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On Canada's Frontier Part 12

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[Ill.u.s.tration: "THEY GAINED ERECTNESS BY SLOW JOLTS"]

"Ye would not think it," said Dunn, "but some of them men has been bank clerks, and there's doctors and teachers among 'em--everything, in fact, except preachers. I never knew a preacher to get into a railroad gang.

The men are always changing--coming and going. We don't have to advertise for new hands. The woods is full of men out of a job, and out of everything--pockets, elbows, and all. They drift in like peddlers on a pay-day. They come here with no more clothing than will wad a gun. The most of them will get nothing after two months' work. You see, they're mortgaged with their fares against them (thirty to forty dollars for them which the railroad brings from the East), and then they have their meals to pay for, at five dollars a week while they're here, and on top of that is all the clothing and shoes and blankets and tobacco, and everything they need--all charged agin them. It's just as well for them, for the most of them are too rich if they're a dollar ahead.

There's few of them can stand the luxury of thirty dollars. When they get a stake of them dimensions, the most of them will stay no longer after pay-day than John Brown stayed in heaven. The most of them bang it all away for drink, and they are sure to come back again, but the 'prospectors' and chronic tramps only work to get clothes and a flirting acquaintance with food, as well as money enough to make an affidavit to, and they never come back again at all. Out of 8500 men we had in one big work in Canada, 1500 to 2000 knocked off every month. Ninety per cent.

came back. They had just been away for an old-fas.h.i.+oned drunk."

It would be difficult to draw a parallel between these laborers and any cla.s.s or condition of men in the East. They were of every nationality where news of gold-mines, of free settlers' sections, or of quick fortunes in the New World had penetrated. I recognized Greeks, Finns, Hungarians, Danes, Scotch, English, Irish, and Italians among them. Not a man exhibited a coat, and all were tanned brown, and were as spare and slender as excessively hard work can make a man. There was not a superfluity or an ornament in sight as they walked past me; not a necktie, a finger-ring, nor a watch-chain. There were some very intelligent faces and one or two fine ones in the band. Two typical old-fas.h.i.+oned prospectors especially attracted me. They were evidently of gentle birth, but time and exposure had bent them, and silvered their long, unkempt locks. Worse than all, it had planted in their faces a blended expression of sadness and hope fatigued that was painful to see.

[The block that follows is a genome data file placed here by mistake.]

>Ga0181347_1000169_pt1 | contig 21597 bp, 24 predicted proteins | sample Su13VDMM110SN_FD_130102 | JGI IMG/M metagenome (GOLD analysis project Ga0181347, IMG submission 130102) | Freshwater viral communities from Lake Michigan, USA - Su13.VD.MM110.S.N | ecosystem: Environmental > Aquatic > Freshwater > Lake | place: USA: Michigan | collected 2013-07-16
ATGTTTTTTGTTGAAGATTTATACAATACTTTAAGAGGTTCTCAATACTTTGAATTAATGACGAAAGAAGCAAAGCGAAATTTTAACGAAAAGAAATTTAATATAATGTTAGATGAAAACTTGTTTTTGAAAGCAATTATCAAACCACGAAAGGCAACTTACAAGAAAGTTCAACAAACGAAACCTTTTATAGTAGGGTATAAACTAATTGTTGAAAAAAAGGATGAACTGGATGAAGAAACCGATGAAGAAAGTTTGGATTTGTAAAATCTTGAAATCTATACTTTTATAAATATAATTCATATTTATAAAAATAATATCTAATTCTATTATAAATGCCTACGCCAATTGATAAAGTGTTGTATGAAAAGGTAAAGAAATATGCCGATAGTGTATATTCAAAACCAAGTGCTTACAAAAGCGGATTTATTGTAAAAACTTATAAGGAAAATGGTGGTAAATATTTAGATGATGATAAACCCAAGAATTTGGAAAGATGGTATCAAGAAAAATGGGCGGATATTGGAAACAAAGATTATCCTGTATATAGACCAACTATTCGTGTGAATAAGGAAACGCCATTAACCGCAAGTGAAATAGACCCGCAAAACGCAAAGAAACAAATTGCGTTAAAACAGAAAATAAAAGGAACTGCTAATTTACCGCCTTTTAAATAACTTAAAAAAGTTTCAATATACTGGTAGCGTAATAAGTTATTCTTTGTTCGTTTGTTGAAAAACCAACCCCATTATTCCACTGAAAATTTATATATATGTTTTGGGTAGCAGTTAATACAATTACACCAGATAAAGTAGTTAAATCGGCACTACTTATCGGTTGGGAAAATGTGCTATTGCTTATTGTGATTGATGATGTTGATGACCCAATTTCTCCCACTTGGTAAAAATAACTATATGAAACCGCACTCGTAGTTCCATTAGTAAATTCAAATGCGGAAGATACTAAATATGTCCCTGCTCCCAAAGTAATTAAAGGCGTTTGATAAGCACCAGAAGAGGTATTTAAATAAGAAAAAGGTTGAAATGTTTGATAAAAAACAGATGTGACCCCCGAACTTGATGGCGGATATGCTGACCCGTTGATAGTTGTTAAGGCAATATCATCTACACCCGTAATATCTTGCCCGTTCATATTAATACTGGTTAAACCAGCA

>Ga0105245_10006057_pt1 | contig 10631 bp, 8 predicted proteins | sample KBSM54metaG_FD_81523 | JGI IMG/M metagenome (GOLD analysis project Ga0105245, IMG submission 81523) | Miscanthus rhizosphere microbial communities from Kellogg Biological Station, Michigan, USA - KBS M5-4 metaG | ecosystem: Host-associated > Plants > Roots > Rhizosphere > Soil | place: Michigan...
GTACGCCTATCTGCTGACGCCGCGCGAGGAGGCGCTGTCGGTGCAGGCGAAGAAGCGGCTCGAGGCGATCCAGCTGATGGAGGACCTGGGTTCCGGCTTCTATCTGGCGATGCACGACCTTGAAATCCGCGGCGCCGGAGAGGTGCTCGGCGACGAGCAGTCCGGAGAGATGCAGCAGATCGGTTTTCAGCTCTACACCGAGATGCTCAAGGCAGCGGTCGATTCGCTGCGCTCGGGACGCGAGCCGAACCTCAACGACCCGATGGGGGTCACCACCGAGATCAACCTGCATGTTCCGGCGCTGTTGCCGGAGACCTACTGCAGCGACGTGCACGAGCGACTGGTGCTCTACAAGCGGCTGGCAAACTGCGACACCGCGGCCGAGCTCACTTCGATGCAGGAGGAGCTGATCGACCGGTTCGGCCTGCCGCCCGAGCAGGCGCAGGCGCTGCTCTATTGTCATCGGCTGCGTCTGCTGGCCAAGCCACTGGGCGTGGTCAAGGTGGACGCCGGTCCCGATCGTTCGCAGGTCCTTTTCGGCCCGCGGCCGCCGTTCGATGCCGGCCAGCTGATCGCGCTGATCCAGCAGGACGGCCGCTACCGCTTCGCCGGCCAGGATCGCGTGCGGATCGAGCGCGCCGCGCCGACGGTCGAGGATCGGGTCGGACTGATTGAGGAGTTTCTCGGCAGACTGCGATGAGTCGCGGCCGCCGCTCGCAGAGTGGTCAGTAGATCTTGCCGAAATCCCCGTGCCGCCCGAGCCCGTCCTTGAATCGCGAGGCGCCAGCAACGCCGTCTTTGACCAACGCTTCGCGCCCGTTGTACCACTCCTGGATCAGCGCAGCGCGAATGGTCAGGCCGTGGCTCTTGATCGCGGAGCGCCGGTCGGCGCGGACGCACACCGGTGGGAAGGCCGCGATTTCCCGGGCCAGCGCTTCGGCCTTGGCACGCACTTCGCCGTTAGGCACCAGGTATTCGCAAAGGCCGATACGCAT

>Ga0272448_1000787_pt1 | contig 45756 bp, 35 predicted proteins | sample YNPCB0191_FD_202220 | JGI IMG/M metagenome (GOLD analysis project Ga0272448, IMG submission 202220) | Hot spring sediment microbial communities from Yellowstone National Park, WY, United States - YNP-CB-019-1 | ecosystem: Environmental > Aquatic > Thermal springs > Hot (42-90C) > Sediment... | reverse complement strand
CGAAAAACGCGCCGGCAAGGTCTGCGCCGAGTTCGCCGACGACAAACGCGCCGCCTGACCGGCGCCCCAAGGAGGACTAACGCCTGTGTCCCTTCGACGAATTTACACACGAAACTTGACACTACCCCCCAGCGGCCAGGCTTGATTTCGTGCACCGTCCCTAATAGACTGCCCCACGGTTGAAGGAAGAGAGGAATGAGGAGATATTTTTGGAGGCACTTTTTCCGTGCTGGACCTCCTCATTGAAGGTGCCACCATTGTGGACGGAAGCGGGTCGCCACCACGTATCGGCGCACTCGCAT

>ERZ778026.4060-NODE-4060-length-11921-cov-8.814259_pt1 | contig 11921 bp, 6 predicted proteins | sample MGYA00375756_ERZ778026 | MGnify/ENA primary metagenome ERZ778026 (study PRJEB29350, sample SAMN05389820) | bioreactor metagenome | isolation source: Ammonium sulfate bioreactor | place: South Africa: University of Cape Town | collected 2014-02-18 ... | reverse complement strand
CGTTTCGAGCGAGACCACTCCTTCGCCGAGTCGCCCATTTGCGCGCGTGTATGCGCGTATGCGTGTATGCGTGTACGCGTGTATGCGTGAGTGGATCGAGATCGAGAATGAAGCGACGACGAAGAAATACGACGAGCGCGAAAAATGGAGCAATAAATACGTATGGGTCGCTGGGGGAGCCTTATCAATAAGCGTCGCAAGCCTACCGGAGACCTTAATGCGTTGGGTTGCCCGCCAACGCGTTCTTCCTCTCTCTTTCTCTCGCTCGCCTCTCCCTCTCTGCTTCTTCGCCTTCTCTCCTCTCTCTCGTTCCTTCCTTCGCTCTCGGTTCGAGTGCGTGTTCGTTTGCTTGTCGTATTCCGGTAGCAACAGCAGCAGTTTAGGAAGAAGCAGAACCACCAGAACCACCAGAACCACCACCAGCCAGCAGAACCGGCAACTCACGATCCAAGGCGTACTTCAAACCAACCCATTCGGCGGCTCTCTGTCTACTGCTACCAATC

It is the brand that is on every old prospector's face. A very few of the men were young fellows of thirty, or even within the twenties. Their youth impelled them to break away from the table earlier than the others, and, seizing their rods, to start off for the fis.h.i.+ng in the river.

But those who thought of active pleasure were few indeed. Theirs was killing work, the most severe kind, and performed under the broiling sun, that at high mountain alt.i.tudes sends the mercury above 100 on every summer's day, and makes itself felt as if the rarefied atmosphere was no atmosphere at all. After a long day at the drill or the pick or shovel in such a climate, it was only natural that the men should, with a common impulse, seek first the solace of their pipes, and then of the shake-downs in their tents. I did not know until the next morning how severely their systems were strained; but it happened at sunrise on that day that I was at my ablutions on the edge of the river when Dan Dunn's gong turned the silent forest into a bedlam. It was called the seven-o'clock alarum, and was rung two hours earlier than that hour, so that the men might take two hours after dinner out of the heat of the day, "else the sun would kill them," Dunn said. This was apparently his device, and he kept up the transparent deception by having every clock and watch in the camp set two hours out of time.

With the sounding of the gong the men began to appear outside the little tents in which they slept in couples. They came stumbling down the bluff to wash in the river, and of all the pitiful sights I ever saw, they presented one of the worst; of all the straining and racking and exhaustion that ever hard labor gave to men, they exhibited the utmost.

They were but half awakened, and they moved so painfully and stiffly that I imagined I could hear their bones creak. I have seen spavined work-horses turned out to die that moved precisely as these men did. It was shocking to see them hobble over the rough ground; it was pitiful to watch them as they attempted to straighten their stiffened bodies after they had been bent double over the water. They gained erectness by slow jolts, as if their joints were of iron that had rusted. Of course they soon regained whatever elasticity nature had left them, and were themselves for the day--an active, muscular force of men. But that early morning sight of them was not such a spectacle as a right-minded man enjoys seeing his fellows take part in.

THE END

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